A keen, compassionate understanding of the era.



They didn’t emerge full-blown from the prissy head of history: The values we now associate with the Victorians were formed by the experiences, mores and manners of their immediate ancestors.

Wilson (The Triumph of Laughter: William Hone and the Fight for the Free Press, 2005, not reviewed) makes his case by examining British daily life during the years from the French Revolution to the coronation of Victoria. Apart from passing allusions to Newt Gingrich and a “moral majority,” his engaging account makes few connections to contemporary events, but the parallels are nonetheless evident. The British had long been a rowdy people and proud of it, but war with France and fear of revolution made them nervous and led to restrictions on personal liberty. Crime in the streets, partying in the public gardens and raucousness in the alehouses were denounced by charismatic evangelists who fomented “reforms” of all sorts during the years of concern. Their efforts, of course, began with the poor—as Mark Twain once observed, “Nothing so needs reforming as other people’s habits.” Benevolent societies were founded and energized. In 1802, the Society for the Suppression of Vice began its noisy but ineffectual tenure. By the time Victoria was enthroned, a variety of social and economic forces had indeed tamed the British. For the first time, in its history London had a police force; the naughty Lord Byron (who makes multiple, always entertaining appearances here) was dead and Thomas Bowdler had completed his puritanical pruning of Shakespeare. Wilson ends generously, claiming the Brits did not really abandon all their dark ways when the Victorians turned on the lights.

A keen, compassionate understanding of the era.

Pub Date: March 19, 2007

ISBN: 1-59420-116-1

Page Count: 428

Publisher: Penguin Press

Review Posted Online: May 19, 2010

Kirkus Reviews Issue: Jan. 1, 2007

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The author's youthfulness helps to assure the inevitable comparison with the Anne Frank diary although over and above the...


Elie Wiesel spent his early years in a small Transylvanian town as one of four children. 

He was the only one of the family to survive what Francois Maurois, in his introduction, calls the "human holocaust" of the persecution of the Jews, which began with the restrictions, the singularization of the yellow star, the enclosure within the ghetto, and went on to the mass deportations to the ovens of Auschwitz and Buchenwald. There are unforgettable and horrifying scenes here in this spare and sombre memoir of this experience of the hanging of a child, of his first farewell with his father who leaves him an inheritance of a knife and a spoon, and of his last goodbye at Buchenwald his father's corpse is already cold let alone the long months of survival under unconscionable conditions.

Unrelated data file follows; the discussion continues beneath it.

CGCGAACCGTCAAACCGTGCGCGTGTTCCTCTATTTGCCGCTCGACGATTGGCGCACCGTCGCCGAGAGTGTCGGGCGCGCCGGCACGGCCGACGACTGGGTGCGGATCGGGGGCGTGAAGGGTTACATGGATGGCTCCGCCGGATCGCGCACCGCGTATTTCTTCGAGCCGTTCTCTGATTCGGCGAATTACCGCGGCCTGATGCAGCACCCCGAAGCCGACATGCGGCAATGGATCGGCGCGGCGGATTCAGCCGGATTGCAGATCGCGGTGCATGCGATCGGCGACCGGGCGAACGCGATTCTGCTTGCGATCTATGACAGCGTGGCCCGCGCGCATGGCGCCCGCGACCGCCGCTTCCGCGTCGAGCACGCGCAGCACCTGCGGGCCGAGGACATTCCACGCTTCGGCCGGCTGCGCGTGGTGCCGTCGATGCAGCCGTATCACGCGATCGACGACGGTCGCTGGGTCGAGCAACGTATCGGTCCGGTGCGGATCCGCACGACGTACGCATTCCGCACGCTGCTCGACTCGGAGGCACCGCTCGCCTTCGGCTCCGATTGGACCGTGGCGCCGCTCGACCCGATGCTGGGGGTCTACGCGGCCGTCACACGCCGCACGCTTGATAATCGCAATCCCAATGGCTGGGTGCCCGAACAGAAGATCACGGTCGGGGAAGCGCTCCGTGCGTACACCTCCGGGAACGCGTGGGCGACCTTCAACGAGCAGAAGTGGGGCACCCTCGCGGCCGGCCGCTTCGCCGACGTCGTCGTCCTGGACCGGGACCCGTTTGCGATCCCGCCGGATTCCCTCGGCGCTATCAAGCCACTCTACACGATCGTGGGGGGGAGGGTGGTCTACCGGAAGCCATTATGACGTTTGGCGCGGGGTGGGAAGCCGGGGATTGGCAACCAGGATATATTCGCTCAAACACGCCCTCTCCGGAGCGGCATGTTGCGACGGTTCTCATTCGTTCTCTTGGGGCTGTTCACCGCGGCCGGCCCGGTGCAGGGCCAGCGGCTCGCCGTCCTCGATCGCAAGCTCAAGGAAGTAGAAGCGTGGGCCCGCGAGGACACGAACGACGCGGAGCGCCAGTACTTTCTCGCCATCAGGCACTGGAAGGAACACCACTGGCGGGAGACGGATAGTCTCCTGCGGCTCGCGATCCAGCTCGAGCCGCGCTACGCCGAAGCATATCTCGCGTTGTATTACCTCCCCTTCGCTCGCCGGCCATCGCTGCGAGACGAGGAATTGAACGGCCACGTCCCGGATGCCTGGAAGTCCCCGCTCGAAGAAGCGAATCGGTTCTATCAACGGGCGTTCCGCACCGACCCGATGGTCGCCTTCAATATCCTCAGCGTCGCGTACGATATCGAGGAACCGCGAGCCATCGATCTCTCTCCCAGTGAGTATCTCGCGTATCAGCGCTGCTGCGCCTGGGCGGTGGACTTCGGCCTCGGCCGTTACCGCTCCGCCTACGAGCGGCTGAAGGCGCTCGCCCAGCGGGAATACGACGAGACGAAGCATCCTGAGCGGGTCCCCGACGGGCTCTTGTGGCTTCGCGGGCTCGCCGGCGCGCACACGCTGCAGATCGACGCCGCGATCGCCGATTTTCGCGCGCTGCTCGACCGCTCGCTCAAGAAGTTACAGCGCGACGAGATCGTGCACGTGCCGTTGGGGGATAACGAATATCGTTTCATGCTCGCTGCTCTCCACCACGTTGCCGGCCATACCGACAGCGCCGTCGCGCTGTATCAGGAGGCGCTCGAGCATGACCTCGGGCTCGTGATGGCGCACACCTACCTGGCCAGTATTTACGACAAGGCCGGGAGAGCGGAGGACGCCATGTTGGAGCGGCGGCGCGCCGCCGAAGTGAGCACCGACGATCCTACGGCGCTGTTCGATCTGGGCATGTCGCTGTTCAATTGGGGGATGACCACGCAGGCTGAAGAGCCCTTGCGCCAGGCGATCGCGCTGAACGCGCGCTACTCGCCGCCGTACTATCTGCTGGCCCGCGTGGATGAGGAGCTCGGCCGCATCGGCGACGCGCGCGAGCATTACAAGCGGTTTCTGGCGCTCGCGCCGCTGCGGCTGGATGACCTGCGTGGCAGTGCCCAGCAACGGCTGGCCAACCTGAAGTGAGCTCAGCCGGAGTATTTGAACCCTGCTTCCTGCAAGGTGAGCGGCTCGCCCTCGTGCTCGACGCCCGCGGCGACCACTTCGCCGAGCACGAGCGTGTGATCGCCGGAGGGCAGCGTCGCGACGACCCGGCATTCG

The author's youthfulness helps to assure the inevitable comparison with the Anne Frank diary although over and above the sphere of suffering shared, and in this case extended to the death march itself, there is no spiritual or emotional legacy here to offset any reader reluctance.

Pub Date: Jan. 16, 2006

ISBN: 0374500010

Page Count: 120

Publisher: Hill & Wang

Review Posted Online: Oct. 7, 2011

Kirkus Reviews Issue: Jan. 15, 2006

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Thus the second most costly war in American history, whose “outcome seemed little short of a miracle.” A sterling account.


A master storyteller’s character-driven account of a storied year in the American Revolution.

Against world systems, economic determinist and other external-cause schools of historical thought, McCullough (John Adams, 2001, etc.) has an old-fashioned fondness for the great- (and not-so-great) man tradition, which may not have much explanatory power but almost always yields better-written books. McCullough opens with a courteous nod to the customary villain in the story of American independence, George III, who turns out to be a pleasant and artistically inclined fellow who relied on poor advice; his Westmoreland, for instance, was a British general named Grant who boasted that with 5,000 soldiers he “could march from one end of the American continent to the other.” Other British officers agitated for peace, even as George wondered why Americans would not understand that to be a British subject was to be free by definition. Against these men stood arrayed a rebel army that was, at the least, unimpressive; McCullough observes that New Englanders, for instance, considered washing clothes to be women’s work and so wore filthy clothes until they rotted, with the result that Burgoyne and company had a point in thinking the Continentals a bunch of ragamuffins. The Americans’ military fortunes were none too good for much of 1776, the year of the Declaration; at the slowly unfolding battle for control over New York, George Washington was moved to despair at the sight of sometimes drunk soldiers running from the enemy and of their officers “who, instead of attending to their duty, had stood gazing like bumpkins” at the spectacle. For a man such as Washington, to be a laughingstock was the supreme insult, but the British were driven by other motives than to irritate the general—not least of them reluctance to give up a rich, fertile and beautiful land that, McCullough notes, was providing the world’s highest standard of living in 1776.

Thus the second most costly war in American history, whose “outcome seemed little short of a miracle.” A sterling account.

Pub Date: June 1, 2005

ISBN: 0-7432-2671-2

Page Count: 656

Publisher: Simon & Schuster

Review Posted Online: May 19, 2010

Kirkus Reviews Issue: April 1, 2005

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